Four universities have been given £2.3 million for a project that will see the creation of "virtual therapists" to help sufferers of chronic medical conditions.
The consortium, which is led by Sheffield Hallam's Centre for Health and Social Care Research, comprises Ulster, Bath and Sheffield universities. Patients will receive support not only through home visits but also by remote contact with therapists through the use of sensors and computers in their homes.
The 60 participants in the trial will include people recovering from heart attacks and strokes, and those who are managing chronic pain.
Gail Mountain, director of the Centre for Health and Social Care Research and the project's leader, said: "The number of people in the UK with chronic conditions such as enduring pain, heart failure or stroke will continue to grow as our population ages.
"The Government is worried about the resource implications of providing quality rehabilitation to increasing numbers of people," said Professor Mountain. "Many countries have already adopted self-management practices for long-term care that have been shown to have other benefits in terms of employment, social inclusion and wellbeing. It's an ideal time to see how the UK can lead the way on introducing cutting-edge technologies for the rehabilitation of chronically ill people."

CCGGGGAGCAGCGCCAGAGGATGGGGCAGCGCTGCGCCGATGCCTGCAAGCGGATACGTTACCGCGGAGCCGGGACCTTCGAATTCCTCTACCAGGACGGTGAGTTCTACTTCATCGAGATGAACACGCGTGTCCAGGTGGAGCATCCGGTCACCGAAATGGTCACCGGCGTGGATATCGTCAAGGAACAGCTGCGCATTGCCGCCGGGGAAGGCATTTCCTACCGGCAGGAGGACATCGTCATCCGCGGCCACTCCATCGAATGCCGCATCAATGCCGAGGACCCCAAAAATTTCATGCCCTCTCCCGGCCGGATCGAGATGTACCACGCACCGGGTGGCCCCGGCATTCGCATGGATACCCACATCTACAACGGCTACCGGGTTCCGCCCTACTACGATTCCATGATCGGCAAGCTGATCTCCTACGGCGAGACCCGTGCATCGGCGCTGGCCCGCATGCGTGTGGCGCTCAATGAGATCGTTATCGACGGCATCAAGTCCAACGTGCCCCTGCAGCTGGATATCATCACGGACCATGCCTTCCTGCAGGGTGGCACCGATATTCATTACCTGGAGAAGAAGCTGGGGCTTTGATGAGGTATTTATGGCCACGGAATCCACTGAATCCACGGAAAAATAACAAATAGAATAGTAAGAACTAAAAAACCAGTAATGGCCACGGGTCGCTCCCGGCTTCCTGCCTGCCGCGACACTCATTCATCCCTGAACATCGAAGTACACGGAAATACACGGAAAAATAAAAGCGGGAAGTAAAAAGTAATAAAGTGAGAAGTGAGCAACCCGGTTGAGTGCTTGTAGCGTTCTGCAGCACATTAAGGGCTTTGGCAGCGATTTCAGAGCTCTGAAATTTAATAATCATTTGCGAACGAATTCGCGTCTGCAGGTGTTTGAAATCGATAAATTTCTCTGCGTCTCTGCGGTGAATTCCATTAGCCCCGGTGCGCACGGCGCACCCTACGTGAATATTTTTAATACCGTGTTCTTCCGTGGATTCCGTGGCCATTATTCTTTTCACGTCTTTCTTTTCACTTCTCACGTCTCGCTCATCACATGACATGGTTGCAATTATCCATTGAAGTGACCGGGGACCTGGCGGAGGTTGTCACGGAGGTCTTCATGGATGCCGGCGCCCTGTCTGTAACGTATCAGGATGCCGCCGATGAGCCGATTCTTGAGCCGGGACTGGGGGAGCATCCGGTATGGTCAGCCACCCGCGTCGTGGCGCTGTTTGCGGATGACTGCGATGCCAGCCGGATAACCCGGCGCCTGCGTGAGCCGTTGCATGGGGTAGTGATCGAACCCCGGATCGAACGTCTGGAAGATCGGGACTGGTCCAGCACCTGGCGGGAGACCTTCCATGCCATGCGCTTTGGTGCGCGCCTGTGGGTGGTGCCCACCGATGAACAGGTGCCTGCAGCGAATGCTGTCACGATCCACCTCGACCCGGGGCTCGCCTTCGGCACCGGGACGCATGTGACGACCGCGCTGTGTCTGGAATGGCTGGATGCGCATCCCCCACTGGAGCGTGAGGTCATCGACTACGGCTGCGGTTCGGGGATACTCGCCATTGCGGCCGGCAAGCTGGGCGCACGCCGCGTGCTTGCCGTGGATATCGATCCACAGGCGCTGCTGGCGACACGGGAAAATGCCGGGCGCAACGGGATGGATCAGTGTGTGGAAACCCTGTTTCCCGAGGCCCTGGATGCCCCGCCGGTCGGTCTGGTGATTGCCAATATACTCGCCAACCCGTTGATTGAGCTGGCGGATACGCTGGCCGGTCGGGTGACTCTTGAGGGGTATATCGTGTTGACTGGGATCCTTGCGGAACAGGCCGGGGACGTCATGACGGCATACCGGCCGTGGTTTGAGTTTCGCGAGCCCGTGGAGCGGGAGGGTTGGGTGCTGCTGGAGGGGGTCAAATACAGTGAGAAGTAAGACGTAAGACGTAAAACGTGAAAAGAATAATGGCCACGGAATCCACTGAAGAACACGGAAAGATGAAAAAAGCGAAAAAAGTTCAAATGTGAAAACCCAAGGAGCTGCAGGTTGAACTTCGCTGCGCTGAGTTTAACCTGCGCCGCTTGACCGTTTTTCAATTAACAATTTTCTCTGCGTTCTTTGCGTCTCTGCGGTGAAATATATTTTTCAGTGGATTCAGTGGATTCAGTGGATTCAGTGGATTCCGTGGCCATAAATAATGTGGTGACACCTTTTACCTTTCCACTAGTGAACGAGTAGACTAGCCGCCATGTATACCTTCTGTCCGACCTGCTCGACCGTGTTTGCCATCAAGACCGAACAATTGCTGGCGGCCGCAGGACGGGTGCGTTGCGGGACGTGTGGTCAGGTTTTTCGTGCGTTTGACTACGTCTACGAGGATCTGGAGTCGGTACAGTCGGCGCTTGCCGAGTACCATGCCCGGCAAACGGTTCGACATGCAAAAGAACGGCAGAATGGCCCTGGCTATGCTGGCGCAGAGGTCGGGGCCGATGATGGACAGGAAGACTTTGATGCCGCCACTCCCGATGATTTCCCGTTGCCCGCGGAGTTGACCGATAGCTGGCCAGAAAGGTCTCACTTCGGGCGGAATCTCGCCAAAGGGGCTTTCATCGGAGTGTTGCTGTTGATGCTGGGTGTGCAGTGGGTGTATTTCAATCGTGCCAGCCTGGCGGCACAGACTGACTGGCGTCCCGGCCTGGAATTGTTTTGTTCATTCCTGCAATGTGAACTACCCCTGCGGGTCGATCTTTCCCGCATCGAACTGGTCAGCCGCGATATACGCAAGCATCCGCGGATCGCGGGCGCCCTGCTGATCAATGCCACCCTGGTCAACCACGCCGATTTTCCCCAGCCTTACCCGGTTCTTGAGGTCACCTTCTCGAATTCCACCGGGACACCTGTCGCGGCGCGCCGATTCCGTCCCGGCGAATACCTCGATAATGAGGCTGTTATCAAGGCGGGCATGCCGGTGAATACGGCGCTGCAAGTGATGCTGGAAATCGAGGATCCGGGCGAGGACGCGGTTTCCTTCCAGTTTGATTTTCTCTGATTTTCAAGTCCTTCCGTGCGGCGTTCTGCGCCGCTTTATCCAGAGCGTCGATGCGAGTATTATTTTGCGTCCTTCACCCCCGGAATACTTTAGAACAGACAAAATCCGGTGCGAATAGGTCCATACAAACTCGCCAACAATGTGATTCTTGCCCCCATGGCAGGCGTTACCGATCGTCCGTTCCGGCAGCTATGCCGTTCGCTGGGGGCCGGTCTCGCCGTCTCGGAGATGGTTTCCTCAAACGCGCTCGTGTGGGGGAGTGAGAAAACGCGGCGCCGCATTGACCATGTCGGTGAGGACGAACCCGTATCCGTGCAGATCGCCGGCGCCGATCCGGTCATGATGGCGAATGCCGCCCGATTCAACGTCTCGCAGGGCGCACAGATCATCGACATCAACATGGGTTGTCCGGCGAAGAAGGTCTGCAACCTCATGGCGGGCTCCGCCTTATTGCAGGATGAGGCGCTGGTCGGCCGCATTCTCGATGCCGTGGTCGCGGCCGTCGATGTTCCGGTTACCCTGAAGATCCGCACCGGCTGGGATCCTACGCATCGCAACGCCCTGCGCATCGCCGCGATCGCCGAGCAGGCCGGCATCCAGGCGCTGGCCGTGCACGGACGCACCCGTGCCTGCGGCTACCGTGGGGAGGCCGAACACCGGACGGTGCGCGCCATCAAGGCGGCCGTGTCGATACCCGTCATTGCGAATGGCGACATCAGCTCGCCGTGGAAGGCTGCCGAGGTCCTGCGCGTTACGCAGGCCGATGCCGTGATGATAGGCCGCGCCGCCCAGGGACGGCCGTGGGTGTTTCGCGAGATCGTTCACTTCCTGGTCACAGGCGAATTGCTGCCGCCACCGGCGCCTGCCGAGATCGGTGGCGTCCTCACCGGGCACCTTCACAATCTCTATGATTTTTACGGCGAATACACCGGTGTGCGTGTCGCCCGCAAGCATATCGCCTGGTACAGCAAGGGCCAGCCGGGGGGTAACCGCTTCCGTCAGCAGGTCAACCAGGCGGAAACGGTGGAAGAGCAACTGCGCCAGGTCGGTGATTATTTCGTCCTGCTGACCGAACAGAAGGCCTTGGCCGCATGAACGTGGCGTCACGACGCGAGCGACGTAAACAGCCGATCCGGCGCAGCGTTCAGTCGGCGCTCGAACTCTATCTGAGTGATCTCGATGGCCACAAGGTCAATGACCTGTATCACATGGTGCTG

The project funding allows for further research via the award of PhD studentships. It will also serve as an information hub to network with associated research developments and look at ways in which everyday technology, such as texting, can be integrated into the system.